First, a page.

Although everything seems to be pointing at a continued inflation, there is a lack of clarity about the possible outcomes. This was probably the ‘noise’ Rajan was talking about. It could either flip either way, and if they do occur, we do not know if one will offset the other.  On a slightly-off note, many Keynesian analysts have repeatedly stated that this is a supply-side related inflation and tightening the monetary policy would not suffice to address it, but might actually worsen the growth rate.

What about ‘growth’?

Wednesday’s lack of a move, gave the equity market, and businesses in general, a lot to rejoice about. It went a little something like this: By not changing the CRR and the repo rates, businesses that were earlier expecting a more expensive cost of borrowing found that it is now cheaper to borrow than anticipated over the past couple of days. This illusion of a cheaper cost of borrowing has greatly improved business sentiment in the economy, causing most to rejoice and calling this Rajan’s “Christmas gift”. In fact, some banks like SBI, with the same psychological thrust, are reducing home loan rates. This indicates that personal borrowing might also increase. With high liquidity, low CRR, and low IBLR (Inter Bank Lending Rate), this retention of status quo has fuelled credit demand.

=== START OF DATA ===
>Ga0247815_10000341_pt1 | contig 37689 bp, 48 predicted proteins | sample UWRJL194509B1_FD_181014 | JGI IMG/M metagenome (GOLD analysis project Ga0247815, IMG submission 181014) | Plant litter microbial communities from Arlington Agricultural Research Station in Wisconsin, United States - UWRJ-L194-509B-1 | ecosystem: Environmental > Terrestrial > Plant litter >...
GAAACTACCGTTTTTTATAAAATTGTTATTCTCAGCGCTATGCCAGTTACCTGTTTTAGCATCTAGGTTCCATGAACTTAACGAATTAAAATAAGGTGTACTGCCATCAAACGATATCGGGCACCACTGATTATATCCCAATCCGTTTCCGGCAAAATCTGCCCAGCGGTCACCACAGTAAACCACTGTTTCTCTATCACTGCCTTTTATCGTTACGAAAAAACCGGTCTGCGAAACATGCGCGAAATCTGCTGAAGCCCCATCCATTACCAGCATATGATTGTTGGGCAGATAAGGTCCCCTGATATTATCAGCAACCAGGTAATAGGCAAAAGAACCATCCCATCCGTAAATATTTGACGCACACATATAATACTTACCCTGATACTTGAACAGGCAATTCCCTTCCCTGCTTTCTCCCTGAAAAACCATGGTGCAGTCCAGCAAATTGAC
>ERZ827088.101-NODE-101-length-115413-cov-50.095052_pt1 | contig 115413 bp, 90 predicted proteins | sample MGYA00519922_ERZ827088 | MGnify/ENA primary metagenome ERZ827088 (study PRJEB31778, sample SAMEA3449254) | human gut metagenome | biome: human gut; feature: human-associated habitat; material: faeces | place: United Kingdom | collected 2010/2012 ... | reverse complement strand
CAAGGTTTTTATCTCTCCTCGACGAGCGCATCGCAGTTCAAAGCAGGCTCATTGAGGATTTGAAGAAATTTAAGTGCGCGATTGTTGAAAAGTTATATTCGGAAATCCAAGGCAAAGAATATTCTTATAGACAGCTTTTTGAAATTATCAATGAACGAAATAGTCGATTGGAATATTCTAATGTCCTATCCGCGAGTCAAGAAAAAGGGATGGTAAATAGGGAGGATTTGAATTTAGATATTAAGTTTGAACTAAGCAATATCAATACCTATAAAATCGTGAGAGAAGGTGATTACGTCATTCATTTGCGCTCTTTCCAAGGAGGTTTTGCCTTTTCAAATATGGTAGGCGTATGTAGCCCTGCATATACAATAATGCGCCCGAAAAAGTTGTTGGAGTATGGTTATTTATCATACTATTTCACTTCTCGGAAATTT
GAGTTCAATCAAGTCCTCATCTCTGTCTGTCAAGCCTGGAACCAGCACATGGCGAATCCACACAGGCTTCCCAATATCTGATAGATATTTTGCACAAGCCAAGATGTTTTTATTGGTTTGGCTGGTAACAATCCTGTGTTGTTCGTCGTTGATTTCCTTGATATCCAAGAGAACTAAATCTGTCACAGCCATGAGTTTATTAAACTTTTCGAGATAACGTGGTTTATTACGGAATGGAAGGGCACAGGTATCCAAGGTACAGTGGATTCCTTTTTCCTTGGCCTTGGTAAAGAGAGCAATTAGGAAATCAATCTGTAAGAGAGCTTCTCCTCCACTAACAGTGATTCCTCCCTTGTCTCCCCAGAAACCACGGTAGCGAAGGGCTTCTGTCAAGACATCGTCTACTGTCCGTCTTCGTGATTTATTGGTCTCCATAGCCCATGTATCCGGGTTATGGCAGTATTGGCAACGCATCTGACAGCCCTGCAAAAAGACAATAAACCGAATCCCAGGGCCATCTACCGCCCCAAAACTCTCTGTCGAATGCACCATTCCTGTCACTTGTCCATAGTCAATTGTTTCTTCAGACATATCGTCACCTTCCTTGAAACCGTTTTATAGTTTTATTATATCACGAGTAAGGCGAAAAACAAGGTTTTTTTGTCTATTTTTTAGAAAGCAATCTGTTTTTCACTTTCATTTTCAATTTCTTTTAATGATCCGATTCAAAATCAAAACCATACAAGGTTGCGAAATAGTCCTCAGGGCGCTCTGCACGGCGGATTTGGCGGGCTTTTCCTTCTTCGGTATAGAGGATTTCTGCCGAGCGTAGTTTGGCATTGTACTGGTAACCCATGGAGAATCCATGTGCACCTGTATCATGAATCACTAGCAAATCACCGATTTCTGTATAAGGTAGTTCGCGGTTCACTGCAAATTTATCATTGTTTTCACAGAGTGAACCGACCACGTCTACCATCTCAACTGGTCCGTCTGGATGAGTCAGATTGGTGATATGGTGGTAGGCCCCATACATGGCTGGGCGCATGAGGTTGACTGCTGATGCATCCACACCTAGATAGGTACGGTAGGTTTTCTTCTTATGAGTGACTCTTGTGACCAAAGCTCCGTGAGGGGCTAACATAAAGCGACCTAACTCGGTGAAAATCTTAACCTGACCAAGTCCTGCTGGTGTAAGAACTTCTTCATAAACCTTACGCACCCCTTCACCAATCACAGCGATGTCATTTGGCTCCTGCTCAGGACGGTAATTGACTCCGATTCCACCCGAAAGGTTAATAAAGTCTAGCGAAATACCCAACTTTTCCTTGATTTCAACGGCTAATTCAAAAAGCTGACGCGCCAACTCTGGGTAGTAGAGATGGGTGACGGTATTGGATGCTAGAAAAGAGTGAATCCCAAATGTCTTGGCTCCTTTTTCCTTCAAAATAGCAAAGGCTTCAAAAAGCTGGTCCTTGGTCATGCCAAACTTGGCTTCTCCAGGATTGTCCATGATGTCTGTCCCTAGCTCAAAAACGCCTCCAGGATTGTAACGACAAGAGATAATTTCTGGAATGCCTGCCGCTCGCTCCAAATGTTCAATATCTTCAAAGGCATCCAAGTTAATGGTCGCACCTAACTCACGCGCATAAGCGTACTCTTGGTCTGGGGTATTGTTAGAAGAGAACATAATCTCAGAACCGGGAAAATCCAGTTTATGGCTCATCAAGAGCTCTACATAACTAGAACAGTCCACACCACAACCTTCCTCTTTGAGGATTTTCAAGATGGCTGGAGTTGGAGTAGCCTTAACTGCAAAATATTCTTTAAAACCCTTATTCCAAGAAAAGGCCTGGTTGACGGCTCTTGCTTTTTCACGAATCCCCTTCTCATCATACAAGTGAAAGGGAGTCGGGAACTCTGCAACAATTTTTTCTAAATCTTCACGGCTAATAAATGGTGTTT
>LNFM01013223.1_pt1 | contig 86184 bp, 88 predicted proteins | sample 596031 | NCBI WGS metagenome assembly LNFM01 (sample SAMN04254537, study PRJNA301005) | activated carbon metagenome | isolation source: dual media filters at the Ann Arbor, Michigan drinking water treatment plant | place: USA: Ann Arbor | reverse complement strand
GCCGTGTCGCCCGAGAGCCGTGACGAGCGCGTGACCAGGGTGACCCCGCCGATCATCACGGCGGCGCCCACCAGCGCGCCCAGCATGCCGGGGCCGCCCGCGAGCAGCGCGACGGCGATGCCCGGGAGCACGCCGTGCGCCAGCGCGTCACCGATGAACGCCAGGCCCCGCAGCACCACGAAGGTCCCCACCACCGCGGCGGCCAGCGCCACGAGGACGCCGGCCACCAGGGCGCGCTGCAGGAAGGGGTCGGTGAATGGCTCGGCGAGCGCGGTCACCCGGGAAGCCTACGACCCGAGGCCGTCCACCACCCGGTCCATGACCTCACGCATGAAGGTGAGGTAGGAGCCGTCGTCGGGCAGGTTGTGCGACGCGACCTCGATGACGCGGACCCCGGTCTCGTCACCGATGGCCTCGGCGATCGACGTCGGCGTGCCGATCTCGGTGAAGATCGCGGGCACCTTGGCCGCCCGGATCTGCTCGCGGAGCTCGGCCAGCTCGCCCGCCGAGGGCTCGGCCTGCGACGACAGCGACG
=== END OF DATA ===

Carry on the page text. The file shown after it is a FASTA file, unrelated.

So not doing anything has actually done something to boost growth.  But the big, fat concern now is that it results in a surge in the aggregate demand of the economy that could aggravate and contribute to the existing inflationary pressures.

But Rajan and co. claim to be at the ready: “The Reserve Bank will be vigilant… If the expected softening of food inflation does not materialise and translate into a significant reduction in headline inflation in the next round of data releases, or if inflation excluding food and fuel does not fall, the Reserve Bank will act, including on off-policy dates if warranted.”

So what does this mean?

It’s all a waiting game now. Some of it looks promising: Baig and Das, economists at Deutsche Bank, in a note dated December 18, 2013, said “vegetable prices, key driver of inflation in recent months, have started falling in the last couple of weeks (daily prices of 10 food items tracked by us are down by about 7 percent month on month(mom) on an average in the first fortnight of December).”

If the inflationary pressures are cordoned off on the food front, they could be exacerbated by the increase in aggregate demand. But to control that, there are measures in place with the contractionary fiscal policy and a growing trade deficit. The extent of the effects of each can only be concluded over time. For now let’s safely say that Wednesday’s move was not as bad as the online chatter says, and fervently hope the RBI gets rid of the ‘noise’ in the meantime.

Sneha Shankar is a research associate at the Takshashila Institution